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Book Review: The Year We Hid Away

Updated: Apr 20, 2020

I’d previously read “The Year We Fell Down” and loved it. So I decided to give the next book The Year We Hid Away a chance. It features Bridger who was one of the better side characters in the first book. My hopes were high.

Scarlet has a secret. She’s the daughter of a legendary coach who’s been accused of sexual misconduct with a minor. (Think Penn State and you wouldn’t be far off.) She needs to get away. Away from her family. Away from the cameras. Just away. So she changes her name, her school, and everything about herself so she can achieve the anonymity she so wants.

Bridger has a secret. His mother’s died leaving him as the sole caretaker of his much younger little sister. Worse, he can’t live at home and take care of her, not in the crack house his mother had her in. So he sneaks her into the dorms. Keeping her secret. Keeping her safe.

Of course that means that the two students with the most to hide find each other.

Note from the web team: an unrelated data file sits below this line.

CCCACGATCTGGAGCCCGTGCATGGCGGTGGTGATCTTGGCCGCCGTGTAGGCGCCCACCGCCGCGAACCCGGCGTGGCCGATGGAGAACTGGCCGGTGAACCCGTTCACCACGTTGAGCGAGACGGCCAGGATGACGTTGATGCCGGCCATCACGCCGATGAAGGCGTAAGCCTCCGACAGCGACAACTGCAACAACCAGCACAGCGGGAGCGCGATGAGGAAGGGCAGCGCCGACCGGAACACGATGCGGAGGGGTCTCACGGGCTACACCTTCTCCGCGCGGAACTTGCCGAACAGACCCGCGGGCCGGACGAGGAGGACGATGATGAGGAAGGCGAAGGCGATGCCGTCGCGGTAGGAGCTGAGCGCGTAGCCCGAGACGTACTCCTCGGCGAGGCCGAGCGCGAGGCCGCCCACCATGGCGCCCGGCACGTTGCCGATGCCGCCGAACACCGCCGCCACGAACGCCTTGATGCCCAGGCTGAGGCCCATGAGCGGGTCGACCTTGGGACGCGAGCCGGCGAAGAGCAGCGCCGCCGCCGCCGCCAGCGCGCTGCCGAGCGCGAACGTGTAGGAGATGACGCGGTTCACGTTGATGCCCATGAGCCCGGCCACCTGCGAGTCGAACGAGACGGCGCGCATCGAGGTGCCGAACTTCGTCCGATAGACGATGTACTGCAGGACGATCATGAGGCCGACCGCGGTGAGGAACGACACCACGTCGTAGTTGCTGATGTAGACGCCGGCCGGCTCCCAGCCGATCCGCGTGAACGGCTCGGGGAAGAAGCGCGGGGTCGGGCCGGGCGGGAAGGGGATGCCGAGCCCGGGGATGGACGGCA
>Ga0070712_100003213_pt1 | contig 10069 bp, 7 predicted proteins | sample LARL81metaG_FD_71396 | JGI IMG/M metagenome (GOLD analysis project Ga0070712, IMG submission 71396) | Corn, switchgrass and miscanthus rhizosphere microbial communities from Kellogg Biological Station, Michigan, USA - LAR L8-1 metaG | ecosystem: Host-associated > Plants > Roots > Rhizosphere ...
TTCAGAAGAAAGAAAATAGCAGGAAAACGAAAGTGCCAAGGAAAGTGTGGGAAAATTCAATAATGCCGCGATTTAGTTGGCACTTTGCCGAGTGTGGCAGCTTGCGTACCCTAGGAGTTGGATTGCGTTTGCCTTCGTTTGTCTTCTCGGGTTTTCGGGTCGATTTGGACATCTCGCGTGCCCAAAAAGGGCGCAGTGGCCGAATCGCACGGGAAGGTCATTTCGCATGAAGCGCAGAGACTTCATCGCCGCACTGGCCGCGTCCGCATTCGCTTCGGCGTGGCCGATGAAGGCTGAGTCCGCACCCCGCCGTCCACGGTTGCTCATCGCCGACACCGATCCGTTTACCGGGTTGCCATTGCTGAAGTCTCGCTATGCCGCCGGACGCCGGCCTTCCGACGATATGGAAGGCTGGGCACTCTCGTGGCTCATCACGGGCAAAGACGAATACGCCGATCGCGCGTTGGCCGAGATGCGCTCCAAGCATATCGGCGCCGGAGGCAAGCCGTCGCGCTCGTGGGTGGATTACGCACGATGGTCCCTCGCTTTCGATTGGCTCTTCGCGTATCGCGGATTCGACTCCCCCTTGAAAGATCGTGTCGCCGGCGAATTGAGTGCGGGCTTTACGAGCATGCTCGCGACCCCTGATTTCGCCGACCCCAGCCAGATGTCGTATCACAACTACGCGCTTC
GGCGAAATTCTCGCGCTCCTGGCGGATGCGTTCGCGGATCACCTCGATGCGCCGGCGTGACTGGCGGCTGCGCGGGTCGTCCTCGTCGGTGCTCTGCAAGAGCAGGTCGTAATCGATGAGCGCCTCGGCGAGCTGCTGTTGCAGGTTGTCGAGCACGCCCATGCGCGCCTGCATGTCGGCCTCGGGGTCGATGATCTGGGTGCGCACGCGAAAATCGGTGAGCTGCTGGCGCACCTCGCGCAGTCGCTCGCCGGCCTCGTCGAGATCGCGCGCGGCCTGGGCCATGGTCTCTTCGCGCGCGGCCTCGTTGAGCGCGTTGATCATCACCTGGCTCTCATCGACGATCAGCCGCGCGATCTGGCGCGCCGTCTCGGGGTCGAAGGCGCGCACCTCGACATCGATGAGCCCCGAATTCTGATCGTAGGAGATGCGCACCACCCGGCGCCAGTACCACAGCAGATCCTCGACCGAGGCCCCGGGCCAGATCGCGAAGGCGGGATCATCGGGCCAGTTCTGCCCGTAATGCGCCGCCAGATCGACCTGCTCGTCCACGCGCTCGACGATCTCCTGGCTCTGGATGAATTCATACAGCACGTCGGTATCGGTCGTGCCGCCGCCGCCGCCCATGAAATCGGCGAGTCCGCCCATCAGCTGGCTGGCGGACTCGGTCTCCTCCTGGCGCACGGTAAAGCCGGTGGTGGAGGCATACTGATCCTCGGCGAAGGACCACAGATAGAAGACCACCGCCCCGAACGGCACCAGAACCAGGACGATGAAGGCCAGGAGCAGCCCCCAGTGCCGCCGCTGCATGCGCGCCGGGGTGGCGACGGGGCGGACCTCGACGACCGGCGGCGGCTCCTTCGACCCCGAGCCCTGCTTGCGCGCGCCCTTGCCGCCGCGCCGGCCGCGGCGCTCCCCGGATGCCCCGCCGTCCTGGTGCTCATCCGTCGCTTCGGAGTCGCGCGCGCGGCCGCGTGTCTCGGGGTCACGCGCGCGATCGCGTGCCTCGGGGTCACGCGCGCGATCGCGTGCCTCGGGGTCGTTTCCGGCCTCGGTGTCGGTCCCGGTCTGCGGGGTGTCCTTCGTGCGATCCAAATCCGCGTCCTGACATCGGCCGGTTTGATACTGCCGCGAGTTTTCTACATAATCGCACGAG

So There’s technically three plots in this. One is the romance. Two is what’s going on with Bridger. Three is Scarlet’s family drama. They are all interwoven and tied together that I never feel cheated or unsatisfied. And all of them are resolved, if not in a good way, in an emotionally satisfying way. I love the characters so much. Scarlet is a great MFC while Bridger, who we’d met in an earlier book, is still fun but with more pathos than before. And it makes sense why he was so 'I must live for today' in the previous book, because in his case it was very much he was living on so-called borrowed time. He’s not the same happy-go-lucky guy he was in the first book, but the changes in characterization made sense.

Hartley and Corey are still around, which is nice to see, and you get to meet some other characters as well.

There’s a good happy ending. And I didn’t see one twist coming.

But that being said, there’s a huge problem with the book. Namely a character who is super duper important to the plot magically appears in the third act.

Scarlet’s uncle or at least the concept of him needed to be introduced earlier… He was a deus ex machina which implies that the author wrote herself into a corner and didn’t know how to get out. It’s shoddy writing. Even a mention in the first chapter would have been enough.

But because the character comes out of nowhere, and I do mean nowhere, it lessened my enjoyment of what was overall a great story.

Four Stars

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